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Multi-scale characterisation of coastal sand aquifer media for contaminant transport using X-ray computed tomography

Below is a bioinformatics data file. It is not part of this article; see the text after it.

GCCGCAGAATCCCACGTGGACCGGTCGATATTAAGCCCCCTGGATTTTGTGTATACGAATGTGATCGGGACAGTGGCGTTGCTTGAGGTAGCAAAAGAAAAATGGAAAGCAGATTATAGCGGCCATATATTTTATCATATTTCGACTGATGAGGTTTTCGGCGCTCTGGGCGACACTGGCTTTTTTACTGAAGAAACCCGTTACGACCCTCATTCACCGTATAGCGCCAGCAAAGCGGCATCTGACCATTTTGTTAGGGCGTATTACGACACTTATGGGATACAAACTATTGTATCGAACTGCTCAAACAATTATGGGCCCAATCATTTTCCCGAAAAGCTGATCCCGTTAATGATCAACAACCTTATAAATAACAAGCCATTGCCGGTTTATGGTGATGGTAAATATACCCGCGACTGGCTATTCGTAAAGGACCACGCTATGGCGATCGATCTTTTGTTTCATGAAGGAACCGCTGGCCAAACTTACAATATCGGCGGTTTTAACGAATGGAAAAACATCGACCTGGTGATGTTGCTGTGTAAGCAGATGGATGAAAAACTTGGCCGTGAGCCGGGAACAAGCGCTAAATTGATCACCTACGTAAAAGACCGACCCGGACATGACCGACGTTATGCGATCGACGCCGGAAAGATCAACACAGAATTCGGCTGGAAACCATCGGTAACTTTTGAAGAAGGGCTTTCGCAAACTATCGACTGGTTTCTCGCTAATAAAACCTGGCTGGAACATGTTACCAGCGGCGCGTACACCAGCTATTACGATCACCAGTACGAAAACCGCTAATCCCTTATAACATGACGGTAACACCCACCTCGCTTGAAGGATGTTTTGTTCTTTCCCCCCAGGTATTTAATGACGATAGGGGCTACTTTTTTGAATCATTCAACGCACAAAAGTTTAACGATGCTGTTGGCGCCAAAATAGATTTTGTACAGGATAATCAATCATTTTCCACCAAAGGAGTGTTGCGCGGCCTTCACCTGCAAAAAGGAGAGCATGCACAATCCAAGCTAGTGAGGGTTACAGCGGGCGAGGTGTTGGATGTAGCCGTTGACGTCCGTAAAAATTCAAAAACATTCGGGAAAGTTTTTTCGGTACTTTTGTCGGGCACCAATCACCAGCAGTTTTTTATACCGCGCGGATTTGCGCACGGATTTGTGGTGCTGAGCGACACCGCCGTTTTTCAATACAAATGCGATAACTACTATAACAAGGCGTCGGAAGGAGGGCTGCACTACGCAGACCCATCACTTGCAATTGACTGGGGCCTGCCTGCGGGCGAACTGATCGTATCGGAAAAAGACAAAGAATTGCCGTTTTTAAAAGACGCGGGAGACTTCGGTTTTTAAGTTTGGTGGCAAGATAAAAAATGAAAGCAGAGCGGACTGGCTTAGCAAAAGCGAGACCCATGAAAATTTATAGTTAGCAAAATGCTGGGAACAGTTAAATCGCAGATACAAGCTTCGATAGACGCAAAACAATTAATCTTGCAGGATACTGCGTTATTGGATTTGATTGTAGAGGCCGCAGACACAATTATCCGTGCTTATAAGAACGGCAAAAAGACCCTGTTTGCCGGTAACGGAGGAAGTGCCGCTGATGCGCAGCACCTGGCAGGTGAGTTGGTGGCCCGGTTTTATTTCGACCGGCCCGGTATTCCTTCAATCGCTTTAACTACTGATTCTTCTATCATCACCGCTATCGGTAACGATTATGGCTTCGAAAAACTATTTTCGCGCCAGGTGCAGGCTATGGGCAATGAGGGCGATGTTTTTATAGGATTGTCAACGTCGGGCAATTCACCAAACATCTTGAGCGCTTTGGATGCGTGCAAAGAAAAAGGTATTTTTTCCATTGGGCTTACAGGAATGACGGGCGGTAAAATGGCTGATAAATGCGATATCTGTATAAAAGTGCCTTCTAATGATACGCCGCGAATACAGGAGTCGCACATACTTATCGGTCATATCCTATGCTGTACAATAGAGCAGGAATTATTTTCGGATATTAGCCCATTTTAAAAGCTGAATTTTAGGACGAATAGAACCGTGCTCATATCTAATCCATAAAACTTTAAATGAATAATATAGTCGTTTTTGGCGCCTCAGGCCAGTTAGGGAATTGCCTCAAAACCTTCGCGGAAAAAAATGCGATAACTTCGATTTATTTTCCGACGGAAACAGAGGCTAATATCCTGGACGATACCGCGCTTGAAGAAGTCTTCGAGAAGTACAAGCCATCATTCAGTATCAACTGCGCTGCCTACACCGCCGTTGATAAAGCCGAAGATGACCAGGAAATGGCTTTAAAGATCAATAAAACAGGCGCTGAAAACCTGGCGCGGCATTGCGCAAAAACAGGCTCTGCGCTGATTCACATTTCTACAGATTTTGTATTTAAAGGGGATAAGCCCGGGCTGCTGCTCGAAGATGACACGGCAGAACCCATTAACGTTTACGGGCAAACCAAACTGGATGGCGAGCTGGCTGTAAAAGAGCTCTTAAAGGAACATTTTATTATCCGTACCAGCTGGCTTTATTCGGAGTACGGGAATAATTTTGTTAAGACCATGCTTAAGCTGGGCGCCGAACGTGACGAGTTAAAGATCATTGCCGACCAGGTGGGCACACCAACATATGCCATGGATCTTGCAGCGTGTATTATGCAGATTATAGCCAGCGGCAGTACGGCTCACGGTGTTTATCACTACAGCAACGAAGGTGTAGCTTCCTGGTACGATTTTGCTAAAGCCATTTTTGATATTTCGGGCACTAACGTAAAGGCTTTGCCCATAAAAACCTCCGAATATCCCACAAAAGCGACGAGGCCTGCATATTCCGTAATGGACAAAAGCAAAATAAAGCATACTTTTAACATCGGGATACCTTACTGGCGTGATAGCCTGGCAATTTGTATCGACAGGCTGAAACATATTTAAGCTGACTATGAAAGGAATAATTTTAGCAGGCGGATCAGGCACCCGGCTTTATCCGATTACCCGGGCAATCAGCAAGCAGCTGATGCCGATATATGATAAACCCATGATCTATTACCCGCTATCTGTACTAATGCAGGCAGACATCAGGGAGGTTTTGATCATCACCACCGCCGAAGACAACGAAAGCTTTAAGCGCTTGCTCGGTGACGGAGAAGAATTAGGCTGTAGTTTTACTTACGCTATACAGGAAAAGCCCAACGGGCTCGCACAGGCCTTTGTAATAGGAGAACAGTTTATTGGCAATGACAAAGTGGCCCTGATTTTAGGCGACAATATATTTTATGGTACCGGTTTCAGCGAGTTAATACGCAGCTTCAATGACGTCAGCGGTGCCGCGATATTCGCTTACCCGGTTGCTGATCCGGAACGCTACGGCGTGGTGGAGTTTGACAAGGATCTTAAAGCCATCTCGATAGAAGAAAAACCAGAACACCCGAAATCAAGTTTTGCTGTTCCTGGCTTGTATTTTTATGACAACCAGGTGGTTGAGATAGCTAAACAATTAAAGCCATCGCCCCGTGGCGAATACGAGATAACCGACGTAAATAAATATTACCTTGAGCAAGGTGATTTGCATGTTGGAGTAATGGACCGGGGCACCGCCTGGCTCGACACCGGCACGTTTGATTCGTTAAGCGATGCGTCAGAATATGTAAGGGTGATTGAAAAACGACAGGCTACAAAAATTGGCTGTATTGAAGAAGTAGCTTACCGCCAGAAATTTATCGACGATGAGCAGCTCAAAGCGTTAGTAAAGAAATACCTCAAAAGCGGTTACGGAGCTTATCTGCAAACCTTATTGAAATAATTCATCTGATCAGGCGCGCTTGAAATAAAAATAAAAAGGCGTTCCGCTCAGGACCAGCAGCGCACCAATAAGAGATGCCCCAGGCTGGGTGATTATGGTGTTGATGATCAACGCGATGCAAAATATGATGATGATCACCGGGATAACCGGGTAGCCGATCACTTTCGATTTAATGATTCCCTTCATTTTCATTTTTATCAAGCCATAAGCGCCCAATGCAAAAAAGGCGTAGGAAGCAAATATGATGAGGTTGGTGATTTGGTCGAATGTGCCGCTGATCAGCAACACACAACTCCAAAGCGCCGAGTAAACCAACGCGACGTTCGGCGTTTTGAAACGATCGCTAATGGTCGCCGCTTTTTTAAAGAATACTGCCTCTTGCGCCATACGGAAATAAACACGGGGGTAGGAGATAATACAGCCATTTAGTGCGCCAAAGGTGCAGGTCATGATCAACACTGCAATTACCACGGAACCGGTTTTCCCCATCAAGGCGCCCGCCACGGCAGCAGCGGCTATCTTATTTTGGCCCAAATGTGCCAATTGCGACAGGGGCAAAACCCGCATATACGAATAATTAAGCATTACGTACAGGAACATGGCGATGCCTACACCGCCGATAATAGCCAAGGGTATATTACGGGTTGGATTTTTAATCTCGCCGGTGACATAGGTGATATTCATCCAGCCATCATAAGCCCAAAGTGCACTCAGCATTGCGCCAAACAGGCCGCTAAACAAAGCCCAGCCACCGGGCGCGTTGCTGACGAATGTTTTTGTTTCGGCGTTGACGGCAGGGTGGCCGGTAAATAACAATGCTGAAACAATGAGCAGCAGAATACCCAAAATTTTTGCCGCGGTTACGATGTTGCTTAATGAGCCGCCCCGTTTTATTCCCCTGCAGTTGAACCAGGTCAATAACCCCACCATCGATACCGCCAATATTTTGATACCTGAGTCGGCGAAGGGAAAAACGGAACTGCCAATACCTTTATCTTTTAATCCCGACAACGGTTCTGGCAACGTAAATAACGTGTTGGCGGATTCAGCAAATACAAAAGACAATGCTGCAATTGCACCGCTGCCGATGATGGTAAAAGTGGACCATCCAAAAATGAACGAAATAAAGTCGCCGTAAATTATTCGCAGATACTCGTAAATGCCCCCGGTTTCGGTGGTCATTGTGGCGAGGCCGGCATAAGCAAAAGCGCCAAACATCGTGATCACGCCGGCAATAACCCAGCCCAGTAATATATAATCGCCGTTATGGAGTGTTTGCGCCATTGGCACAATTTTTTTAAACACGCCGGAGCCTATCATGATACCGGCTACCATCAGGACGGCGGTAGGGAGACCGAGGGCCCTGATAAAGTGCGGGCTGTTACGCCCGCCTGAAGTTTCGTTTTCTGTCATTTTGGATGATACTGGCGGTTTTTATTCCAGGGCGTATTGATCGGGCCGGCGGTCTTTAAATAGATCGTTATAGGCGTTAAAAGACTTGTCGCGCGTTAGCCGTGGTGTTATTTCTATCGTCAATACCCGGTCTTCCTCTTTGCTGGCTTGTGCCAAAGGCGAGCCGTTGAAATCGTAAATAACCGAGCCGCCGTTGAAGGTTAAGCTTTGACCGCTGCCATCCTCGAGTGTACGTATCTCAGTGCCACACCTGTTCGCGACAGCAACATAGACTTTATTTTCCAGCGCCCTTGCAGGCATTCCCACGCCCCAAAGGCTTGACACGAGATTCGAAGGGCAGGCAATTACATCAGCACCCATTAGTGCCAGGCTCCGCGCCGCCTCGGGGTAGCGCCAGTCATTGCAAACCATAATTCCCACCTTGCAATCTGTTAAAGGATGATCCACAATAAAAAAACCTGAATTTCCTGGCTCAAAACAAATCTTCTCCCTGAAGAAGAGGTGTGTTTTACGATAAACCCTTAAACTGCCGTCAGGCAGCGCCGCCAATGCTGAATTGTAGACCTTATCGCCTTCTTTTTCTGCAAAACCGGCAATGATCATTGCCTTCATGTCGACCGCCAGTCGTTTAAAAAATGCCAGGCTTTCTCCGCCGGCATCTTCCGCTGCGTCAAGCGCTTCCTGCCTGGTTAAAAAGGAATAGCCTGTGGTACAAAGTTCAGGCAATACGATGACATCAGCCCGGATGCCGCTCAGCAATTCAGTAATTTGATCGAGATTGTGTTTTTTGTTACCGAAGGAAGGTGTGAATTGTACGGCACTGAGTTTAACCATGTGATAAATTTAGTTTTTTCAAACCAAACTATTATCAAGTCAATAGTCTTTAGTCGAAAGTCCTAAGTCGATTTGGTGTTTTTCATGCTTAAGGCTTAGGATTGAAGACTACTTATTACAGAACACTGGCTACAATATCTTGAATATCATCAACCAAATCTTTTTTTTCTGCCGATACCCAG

To be able to predict contaminant transport in groundwater, an accurate conceptual and physical understanding of aquifer properties at multiple scales is required. In this study, physical and hydraulic properties of a coastal sand aquifer were derived using micro and macro X-ray computed tomography (XCT) techniques. Qualitative and quantitative data improved conceptualisation of the aquifer structure at micro and macro scale. At the macro scale (50-mm diameter by 1,500-mm long core) XCT images of undisturbed drill core identified coarse grained laminae (not obvious to the naked eye) of increased porosity and permeability, variations in mineral assemblage and particulate organic matter distribution within the core. Micro-XCT analysis (16-mm diameter cores) of the three main aquifer layers provided quantitative micro-scale data on permeability, porosity, grain, pore and throat size distribution statistics, and grain sphericity. Ratios of mean pore to grain diameter were ~0.65–0.75 and ratios of mean throat to mean grain diameter were ~0.2. Multiple permeability and porosity values were derived from micro domains (~4.35 mm3) within each micro-XCT core. Permeability values varied between and within micro-XCT core samples reflecting the heterogeneity at the millimetre core scale in these sediments. Sphericity values were similar for all three layers (average ~0.4) which reflected SEM observations of the semi-spherical nature of the dominant quartz and feldspar grains. The results of this study indicate that models based on the assumptions of homogeneity in depositional structure below centimetre scale may not suitably address factors affecting flow and transport of contaminants.

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